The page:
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RE : RE : WS-Addressing

From: Phil Adams <phil_adams@us.ibm.com>
Date: Wed, 20 Aug 2008 10:32:10 -0500
To: "TALBOT Jacques (TJA)" <Jacques.TALBOT@teamlog.com>
Cc: "public-soap-jms@w3.org" <public-soap-jms@w3.org>, public-soap-jms-request@w3.org
Message-ID: <OF1AF12C12.64D23F1A-ON862574AB.004FD19E-862574AB.005557F2@us.ibm.com>
>Considering that JMS does not interoperate between vendors (no protocol), 
SOAPonJMS will not interoperate either.
That's correct, there is currently no interoperability between 
implementations of JMS (i.e. messaging products).   We specifically 
mention this in the spec (IIRC), and our goal with the spec is to define a 
way for web service runtimes from different vendors *that are using the 
same underlying messaging product* (e.g. WebSphere MQ) to exchange SOAP 
messages using JMS.        So, for example, a client which uses JAX-WS 
implemented on top of Apache Axis2 could invoke a web service that is 
available inside a WebSphere app server, assuming that the JAX-WS/Axis2 
and WebSphere platforms both comply with the SOAP/JMS spec AND both 
platforms are using the same underlying messaging product (i.e. JMS 
implementation). 

>So IMHO, the WG work should also care about facilitating / enabling 
portability of the user code, even if I understand that APIs (such as 
JAX-WS) are not directly a WG issue. 
Assuming that you use a programming model that is portable, such as 
JAX-WS, and the underlying technologies (e.g. SOAP/JMS) are also supported 
by the various runtime vendors, then your user code *should* be portable.  
  In fact, one of the goals of the SOAP/JMS spec is (at least indirectly) 
to allow user applications that use SOAP/JMS to be portable.    You can 
see this in the standard definition of the JMS URI syntax and in the WSDL 
elements that are defined in the SOAP/JMS spec.     I agree with you that 
the SOAP/JMS WG should care about user code portability and I think we 
already care about that and we have addressed it to the degree to which 
the SOAP/JMS binding contains features that are exposed to the user (i.e. 
JMS endpoint URI, WSDL elements, etc.).

Phil Adams 
WebSphere Development - Web Services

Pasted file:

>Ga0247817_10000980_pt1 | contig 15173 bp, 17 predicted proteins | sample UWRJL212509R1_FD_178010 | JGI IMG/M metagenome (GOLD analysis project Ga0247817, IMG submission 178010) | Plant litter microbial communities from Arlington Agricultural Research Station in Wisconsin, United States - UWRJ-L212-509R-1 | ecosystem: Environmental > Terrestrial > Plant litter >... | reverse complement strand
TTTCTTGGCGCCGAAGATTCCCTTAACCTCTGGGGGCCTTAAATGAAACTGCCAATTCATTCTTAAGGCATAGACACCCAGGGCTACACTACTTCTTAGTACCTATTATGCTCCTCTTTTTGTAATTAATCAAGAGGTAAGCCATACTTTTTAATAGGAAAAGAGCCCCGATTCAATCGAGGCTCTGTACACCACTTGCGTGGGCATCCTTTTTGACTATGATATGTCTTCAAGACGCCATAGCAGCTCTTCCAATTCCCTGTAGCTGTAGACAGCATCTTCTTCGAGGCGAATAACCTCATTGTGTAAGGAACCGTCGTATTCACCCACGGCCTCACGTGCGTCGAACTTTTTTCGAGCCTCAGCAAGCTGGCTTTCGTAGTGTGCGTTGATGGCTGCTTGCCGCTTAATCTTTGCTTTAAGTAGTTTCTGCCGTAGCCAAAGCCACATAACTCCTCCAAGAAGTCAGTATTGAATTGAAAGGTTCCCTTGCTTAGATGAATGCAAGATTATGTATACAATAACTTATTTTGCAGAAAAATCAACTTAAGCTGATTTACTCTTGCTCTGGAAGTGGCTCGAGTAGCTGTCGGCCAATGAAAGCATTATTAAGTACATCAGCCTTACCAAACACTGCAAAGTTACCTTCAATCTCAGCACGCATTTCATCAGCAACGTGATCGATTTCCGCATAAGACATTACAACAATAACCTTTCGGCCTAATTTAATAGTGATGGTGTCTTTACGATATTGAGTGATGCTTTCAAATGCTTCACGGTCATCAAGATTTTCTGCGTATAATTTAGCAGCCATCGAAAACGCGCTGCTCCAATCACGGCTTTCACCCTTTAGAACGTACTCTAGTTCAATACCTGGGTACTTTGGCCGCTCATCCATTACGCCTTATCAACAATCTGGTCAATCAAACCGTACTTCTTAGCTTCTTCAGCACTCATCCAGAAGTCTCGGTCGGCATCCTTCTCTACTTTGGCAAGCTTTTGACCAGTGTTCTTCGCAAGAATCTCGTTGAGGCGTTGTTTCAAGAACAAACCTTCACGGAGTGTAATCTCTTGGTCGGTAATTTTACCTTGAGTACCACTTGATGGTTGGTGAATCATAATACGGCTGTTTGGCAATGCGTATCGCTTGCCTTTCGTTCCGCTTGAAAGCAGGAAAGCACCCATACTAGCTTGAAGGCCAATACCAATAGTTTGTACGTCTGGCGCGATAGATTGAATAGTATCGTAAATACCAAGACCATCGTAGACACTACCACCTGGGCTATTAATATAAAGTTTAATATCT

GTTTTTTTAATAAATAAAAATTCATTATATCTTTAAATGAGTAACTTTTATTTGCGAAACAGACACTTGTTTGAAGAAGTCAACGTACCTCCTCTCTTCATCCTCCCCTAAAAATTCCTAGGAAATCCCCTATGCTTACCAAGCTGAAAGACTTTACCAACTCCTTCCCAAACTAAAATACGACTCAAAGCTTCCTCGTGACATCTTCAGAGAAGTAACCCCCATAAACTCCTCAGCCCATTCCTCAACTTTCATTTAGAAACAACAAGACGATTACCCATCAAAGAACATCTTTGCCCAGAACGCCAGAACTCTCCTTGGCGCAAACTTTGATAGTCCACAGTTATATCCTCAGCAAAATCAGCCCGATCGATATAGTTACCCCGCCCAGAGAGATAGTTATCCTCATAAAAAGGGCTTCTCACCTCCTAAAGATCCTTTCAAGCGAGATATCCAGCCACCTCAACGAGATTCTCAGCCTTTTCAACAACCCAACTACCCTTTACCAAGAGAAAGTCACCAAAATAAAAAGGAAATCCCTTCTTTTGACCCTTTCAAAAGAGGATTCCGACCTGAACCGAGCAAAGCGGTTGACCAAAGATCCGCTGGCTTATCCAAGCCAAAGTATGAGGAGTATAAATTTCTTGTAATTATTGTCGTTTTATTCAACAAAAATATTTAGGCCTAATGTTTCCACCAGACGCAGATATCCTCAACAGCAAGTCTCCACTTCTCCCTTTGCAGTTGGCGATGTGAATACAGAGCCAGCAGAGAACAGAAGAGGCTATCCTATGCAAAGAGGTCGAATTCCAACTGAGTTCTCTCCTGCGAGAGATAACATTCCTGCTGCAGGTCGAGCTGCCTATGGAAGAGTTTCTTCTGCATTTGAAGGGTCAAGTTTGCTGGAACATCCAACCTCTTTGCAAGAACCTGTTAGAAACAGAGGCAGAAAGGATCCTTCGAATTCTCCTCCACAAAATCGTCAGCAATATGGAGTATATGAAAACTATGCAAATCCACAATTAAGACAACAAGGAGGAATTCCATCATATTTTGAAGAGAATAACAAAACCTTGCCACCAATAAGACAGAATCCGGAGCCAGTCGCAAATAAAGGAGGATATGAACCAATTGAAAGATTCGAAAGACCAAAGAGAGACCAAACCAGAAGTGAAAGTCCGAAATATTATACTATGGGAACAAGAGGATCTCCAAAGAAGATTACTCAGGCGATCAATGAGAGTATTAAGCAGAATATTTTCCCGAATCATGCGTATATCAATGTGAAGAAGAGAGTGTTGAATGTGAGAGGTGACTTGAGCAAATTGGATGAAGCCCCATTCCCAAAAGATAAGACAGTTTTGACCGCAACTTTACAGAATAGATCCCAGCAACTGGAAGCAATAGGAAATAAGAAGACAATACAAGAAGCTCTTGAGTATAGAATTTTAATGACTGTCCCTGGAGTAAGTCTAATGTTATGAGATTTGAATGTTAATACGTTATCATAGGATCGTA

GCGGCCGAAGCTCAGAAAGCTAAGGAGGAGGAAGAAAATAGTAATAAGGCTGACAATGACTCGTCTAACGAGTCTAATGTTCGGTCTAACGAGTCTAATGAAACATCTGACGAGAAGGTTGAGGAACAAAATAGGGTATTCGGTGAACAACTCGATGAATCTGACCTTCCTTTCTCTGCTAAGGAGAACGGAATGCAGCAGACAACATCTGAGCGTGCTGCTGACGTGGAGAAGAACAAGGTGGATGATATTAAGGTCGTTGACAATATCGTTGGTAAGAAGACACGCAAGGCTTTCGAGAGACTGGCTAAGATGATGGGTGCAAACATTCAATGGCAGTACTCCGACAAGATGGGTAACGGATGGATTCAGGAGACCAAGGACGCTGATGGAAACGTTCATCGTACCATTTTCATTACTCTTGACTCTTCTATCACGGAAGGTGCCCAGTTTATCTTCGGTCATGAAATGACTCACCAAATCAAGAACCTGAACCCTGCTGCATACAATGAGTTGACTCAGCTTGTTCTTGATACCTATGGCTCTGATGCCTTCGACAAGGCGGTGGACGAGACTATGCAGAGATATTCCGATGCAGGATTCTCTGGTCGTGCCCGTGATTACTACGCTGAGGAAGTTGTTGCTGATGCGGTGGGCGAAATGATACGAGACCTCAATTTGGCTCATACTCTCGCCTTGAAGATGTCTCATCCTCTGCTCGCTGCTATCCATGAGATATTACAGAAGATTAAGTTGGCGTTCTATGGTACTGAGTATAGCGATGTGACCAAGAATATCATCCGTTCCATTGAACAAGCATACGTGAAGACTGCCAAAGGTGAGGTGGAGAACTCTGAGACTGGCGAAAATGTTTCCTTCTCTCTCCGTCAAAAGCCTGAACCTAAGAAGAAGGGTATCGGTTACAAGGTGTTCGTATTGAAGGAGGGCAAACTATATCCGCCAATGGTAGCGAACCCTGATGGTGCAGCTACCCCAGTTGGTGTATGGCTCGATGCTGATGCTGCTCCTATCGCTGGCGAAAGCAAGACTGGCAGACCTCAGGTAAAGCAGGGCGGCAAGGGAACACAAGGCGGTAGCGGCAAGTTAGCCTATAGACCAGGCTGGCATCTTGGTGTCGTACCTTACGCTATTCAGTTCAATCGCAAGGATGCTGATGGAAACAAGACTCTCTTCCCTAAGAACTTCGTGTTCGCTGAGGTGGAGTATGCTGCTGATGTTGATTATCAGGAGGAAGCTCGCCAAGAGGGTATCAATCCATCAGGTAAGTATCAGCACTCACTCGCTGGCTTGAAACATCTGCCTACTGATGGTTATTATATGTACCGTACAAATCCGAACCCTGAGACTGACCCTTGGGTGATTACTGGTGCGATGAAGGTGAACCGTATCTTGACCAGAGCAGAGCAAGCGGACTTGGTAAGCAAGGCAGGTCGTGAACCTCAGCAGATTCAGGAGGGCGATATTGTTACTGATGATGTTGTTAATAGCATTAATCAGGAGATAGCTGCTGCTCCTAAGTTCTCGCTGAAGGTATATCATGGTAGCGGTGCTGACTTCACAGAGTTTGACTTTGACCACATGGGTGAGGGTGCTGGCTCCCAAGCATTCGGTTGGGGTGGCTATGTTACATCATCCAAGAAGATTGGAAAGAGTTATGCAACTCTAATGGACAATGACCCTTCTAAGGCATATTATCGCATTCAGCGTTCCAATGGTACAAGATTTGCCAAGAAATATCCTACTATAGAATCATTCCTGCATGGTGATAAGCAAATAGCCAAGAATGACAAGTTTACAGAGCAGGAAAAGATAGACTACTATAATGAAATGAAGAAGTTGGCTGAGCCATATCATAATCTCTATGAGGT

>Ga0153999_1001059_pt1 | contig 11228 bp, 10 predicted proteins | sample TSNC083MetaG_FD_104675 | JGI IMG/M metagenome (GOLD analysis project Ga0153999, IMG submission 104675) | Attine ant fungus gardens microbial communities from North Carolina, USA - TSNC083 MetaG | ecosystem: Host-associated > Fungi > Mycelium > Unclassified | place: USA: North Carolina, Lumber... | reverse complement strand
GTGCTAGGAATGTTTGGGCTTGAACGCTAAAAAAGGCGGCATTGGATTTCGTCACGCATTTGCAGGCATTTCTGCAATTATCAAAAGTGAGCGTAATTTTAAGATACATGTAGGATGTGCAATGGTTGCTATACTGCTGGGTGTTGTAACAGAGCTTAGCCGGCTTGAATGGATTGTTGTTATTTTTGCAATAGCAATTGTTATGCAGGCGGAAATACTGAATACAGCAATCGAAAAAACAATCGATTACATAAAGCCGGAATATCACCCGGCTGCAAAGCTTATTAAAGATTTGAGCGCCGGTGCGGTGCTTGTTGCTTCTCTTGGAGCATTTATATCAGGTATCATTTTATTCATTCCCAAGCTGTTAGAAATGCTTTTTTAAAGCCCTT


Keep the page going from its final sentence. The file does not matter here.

IBM Austin, TX
email: phil_adams@us.ibm.com
office: (512) 838-6702  (tie-line 678-6702)
mobile: (512) 750-6599




From:
"TALBOT Jacques (TJA)" <Jacques.TALBOT@teamlog.com>
To:
Phil Adams/Austin/IBM@IBMUS
Cc:
"public-soap-jms@w3.org" <public-soap-jms@w3.org>
Date:
08/20/2008 03:35 AM
Subject:
RE : RE : WS-Addressing



Jacques, 
You seem to be mixing programming model issues with issues of the 
underlying runtime. 
This is correct, but I am not sure I want to apologize since these are in 
fact intertwined in real life  :-)

What client programming model are you using in this situation?
JAX-WS
 
However, I don't think the shortcomings in the client programming model 
should be a reason to make the SOAP/JMS spec more than it is intended to 
be... that would confuse the issues more than it would clarify them, in my 
opinion.    I'm sure my SOAP/JMS WG colleagues will correct me if I'm 
wrong, but my opinion of the SOAP/JMS spec is that it is mostly intended 
to guide web service runtime vendors to enable them to provide a runtime 
that can interoperate with other runtimes when exchanging SOAP messages 
over JMS.       It does not, however, touch on the client programming 
model nor is it intended to. 
Considering that JMS does not interoperate between vendors (no protocol), 
SOAPonJMS will not interoperate either.
So IMHO, the WG work should also care about facilitating / enabling 
portability of the user code, even if I understand that APIs (such as 
JAX-WS) are not directly a WG issue. 
Whatever the WG recommend, even if non normative, can be used as an 
indication to the toolkit implementors and would help avoiding the 
differences we are seeing to-day as soon as you get out of the beaen track 
(SOAP RPC on http), which plague developer's life and hamper WS-* rise to 
the Gartner plateau of productivity.
Then, in a future release of the spec, or in another W3C spec,  what is 
non normative could become normative when best practices will emerge.
 
My 2 cents
Jacques
Received on Wednesday, 20 August 2008 15:33:22 GMT

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